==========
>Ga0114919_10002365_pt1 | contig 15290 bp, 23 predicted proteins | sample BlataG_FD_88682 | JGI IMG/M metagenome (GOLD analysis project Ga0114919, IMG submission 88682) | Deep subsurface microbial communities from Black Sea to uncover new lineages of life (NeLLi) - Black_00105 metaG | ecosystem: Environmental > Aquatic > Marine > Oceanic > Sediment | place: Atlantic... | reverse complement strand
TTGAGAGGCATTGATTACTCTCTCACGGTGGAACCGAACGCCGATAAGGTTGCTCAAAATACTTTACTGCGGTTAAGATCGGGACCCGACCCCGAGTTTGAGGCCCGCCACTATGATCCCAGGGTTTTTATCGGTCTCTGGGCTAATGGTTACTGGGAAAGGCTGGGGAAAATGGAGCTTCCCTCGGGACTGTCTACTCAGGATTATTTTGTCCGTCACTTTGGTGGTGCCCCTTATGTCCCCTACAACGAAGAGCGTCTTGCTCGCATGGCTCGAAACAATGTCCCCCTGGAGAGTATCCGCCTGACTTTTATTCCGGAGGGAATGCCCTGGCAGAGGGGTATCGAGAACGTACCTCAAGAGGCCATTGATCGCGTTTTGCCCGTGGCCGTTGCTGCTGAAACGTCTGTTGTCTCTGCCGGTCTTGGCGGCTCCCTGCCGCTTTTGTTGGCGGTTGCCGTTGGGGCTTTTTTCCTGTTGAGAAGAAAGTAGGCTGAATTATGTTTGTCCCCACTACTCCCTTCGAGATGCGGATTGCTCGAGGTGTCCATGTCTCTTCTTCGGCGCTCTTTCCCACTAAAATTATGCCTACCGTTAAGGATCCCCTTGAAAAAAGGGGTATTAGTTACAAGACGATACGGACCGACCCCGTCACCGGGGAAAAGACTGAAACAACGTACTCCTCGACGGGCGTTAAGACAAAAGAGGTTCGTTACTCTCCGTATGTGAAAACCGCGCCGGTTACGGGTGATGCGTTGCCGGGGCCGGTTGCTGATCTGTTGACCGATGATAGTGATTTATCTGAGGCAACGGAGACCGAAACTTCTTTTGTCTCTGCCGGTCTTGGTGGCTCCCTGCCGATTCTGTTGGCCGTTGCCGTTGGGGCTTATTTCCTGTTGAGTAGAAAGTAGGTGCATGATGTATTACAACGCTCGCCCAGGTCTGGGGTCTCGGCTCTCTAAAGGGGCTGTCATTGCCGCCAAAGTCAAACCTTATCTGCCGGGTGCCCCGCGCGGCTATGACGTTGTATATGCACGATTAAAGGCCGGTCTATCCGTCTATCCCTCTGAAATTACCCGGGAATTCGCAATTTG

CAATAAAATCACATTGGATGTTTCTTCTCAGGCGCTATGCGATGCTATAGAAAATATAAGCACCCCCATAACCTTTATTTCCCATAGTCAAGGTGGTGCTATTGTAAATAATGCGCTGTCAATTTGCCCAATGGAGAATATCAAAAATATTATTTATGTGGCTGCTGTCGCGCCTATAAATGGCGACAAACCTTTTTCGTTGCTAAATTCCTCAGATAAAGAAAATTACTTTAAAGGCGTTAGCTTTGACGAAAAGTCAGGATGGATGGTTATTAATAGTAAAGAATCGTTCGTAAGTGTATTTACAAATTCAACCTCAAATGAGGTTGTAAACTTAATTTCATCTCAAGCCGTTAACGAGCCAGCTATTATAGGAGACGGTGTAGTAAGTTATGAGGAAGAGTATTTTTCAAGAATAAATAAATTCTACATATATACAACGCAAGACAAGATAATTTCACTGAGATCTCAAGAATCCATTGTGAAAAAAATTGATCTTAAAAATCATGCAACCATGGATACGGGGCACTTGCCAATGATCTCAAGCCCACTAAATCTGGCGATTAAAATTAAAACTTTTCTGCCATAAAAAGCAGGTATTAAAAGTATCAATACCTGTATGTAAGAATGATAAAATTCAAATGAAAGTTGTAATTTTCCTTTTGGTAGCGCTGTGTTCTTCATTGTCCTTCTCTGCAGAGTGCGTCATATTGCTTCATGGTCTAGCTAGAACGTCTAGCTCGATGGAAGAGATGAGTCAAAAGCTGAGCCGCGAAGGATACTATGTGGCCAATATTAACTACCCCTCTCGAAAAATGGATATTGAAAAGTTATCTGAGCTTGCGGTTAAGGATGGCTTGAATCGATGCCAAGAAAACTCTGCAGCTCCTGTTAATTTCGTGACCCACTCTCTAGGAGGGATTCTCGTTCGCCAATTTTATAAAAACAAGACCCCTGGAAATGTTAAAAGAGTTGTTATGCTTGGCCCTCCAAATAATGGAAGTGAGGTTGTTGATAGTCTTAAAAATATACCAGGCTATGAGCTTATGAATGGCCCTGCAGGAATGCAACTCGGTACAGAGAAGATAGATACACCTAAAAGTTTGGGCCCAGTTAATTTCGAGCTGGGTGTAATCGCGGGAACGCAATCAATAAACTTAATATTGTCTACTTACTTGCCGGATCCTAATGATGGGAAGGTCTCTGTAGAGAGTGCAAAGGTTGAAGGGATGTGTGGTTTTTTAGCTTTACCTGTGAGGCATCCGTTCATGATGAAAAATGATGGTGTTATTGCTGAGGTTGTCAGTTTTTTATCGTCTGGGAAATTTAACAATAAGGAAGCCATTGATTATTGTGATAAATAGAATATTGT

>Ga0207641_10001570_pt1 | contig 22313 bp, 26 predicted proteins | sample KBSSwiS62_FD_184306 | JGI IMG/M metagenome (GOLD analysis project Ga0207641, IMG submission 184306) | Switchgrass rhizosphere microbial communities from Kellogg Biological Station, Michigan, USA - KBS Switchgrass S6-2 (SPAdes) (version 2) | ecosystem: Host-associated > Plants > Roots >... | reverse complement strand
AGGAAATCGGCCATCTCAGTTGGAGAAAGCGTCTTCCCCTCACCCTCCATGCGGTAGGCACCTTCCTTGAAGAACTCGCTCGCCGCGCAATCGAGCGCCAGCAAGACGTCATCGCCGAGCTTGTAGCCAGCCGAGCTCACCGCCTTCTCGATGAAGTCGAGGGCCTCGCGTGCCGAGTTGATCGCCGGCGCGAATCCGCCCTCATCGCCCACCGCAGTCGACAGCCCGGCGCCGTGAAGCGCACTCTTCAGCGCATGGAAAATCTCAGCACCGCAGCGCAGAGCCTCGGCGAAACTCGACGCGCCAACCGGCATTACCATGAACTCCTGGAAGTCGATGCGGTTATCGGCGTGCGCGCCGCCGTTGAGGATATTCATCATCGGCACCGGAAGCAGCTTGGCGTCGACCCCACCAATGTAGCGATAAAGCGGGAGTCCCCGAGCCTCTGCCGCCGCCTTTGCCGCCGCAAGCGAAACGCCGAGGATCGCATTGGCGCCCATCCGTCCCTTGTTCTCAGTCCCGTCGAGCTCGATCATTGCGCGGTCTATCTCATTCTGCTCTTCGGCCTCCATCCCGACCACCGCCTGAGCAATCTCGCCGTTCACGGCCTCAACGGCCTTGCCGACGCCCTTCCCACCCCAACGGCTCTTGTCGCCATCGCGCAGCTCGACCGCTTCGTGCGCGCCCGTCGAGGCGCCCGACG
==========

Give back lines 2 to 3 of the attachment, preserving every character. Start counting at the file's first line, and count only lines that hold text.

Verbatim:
TTGAGAGGCATTGATTACTCTCTCACGGTGGAACCGAACGCCGATAAGGTTGCTCAAAATACTTTACTGCGGTTAAGATCGGGACCCGACCCCGAGTTTGAGGCCCGCCACTATGATCCCAGGGTTTTTATCGGTCTCTGGGCTAATGGTTACTGGGAAAGGCTGGGGAAAATGGAGCTTCCCTCGGGACTGTCTACTCAGGATTATTTTGTCCGTCACTTTGGTGGTGCCCCTTATGTCCCCTACAACGAAGAGCGTCTTGCTCGCATGGCTCGAAACAATGTCCCCCTGGAGAGTATCCGCCTGACTTTTATTCCGGAGGGAATGCCCTGGCAGAGGGGTATCGAGAACGTACCTCAAGAGGCCATTGATCGCGTTTTGCCCGTGGCCGTTGCTGCTGAAACGTCTGTTGTCTCTGCCGGTCTTGGCGGCTCCCTGCCGCTTTTGTTGGCGGTTGCCGTTGGGGCTTTTTTCCTGTTGAGAAGAAAGTAGGCTGAATTATGTTTGTCCCCACTACTCCCTTCGAGATGCGGATTGCTCGAGGTGTCCATGTCTCTTCTTCGGCGCTCTTTCCCACTAAAATTATGCCTACCGTTAAGGATCCCCTTGAAAAAAGGGGTATTAGTTACAAGACGATACGGACCGACCCCGTCACCGGGGAAAAGACTGAAACAACGTACTCCTCGACGGGCGTTAAGACAAAAGAGGTTCGTTACTCTCCGTATGTGAAAACCGCGCCGGTTACGGGTGATGCGTTGCCGGGGCCGGTTGCTGATCTGTTGACCGATGATAGTGATTTATCTGAGGCAACGGAGACCGAAACTTCTTTTGTCTCTGCCGGTCTTGGTGGCTCCCTGCCGATTCTGTTGGCCGTTGCCGTTGGGGCTTATTTCCTGTTGAGTAGAAAGTAGGTGCATGATGTATTACAACGCTCGCCCAGGTCTGGGGTCTCGGCTCTCTAAAGGGGCTGTCATTGCCGCCAAAGTCAAACCTTATCTGCCGGGTGCCCCGCGCGGCTATGACGTTGTATATGCACGATTAAAGGCCGGTCTATCCGTCTATCCCTCTGAAATTACCCGGGAATTCGCAATTTG

CAATAAAATCACATTGGATGTTTCTTCTCAGGCGCTATGCGATGCTATAGAAAATATAAGCACCCCCATAACCTTTATTTCCCATAGTCAAGGTGGTGCTATTGTAAATAATGCGCTGTCAATTTGCCCAATGGAGAATATCAAAAATATTATTTATGTGGCTGCTGTCGCGCCTATAAATGGCGACAAACCTTTTTCGTTGCTAAATTCCTCAGATAAAGAAAATTACTTTAAAGGCGTTAGCTTTGACGAAAAGTCAGGATGGATGGTTATTAATAGTAAAGAATCGTTCGTAAGTGTATTTACAAATTCAACCTCAAATGAGGTTGTAAACTTAATTTCATCTCAAGCCGTTAACGAGCCAGCTATTATAGGAGACGGTGTAGTAAGTTATGAGGAAGAGTATTTTTCAAGAATAAATAAATTCTACATATATACAACGCAAGACAAGATAATTTCACTGAGATCTCAAGAATCCATTGTGAAAAAAATTGATCTTAAAAATCATGCAACCATGGATACGGGGCACTTGCCAATGATCTCAAGCCCACTAAATCTGGCGATTAAAATTAAAACTTTTCTGCCATAAAAAGCAGGTATTAAAAGTATCAATACCTGTATGTAAGAATGATAAAATTCAAATGAAAGTTGTAATTTTCCTTTTGGTAGCGCTGTGTTCTTCATTGTCCTTCTCTGCAGAGTGCGTCATATTGCTTCATGGTCTAGCTAGAACGTCTAGCTCGATGGAAGAGATGAGTCAAAAGCTGAGCCGCGAAGGATACTATGTGGCCAATATTAACTACCCCTCTCGAAAAATGGATATTGAAAAGTTATCTGAGCTTGCGGTTAAGGATGGCTTGAATCGATGCCAAGAAAACTCTGCAGCTCCTGTTAATTTCGTGACCCACTCTCTAGGAGGGATTCTCGTTCGCCAATTTTATAAAAACAAGACCCCTGGAAATGTTAAAAGAGTTGTTATGCTTGGCCCTCCAAATAATGGAAGTGAGGTTGTTGATAGTCTTAAAAATATACCAGGCTATGAGCTTATGAATGGCCCTGCAGGAATGCAACTCGGTACAGAGAAGATAGATACACCTAAAAGTTTGGGCCCAGTTAATTTCGAGCTGGGTGTAATCGCGGGAACGCAATCAATAAACTTAATATTGTCTACTTACTTGCCGGATCCTAATGATGGGAAGGTCTCTGTAGAGAGTGCAAAGGTTGAAGGGATGTGTGGTTTTTTAGCTTTACCTGTGAGGCATCCGTTCATGATGAAAAATGATGGTGTTATTGCTGAGGTTGTCAGTTTTTTATCGTCTGGGAAATTTAACAATAAGGAAGCCATTGATTATTGTGATAAATAGAATATTGT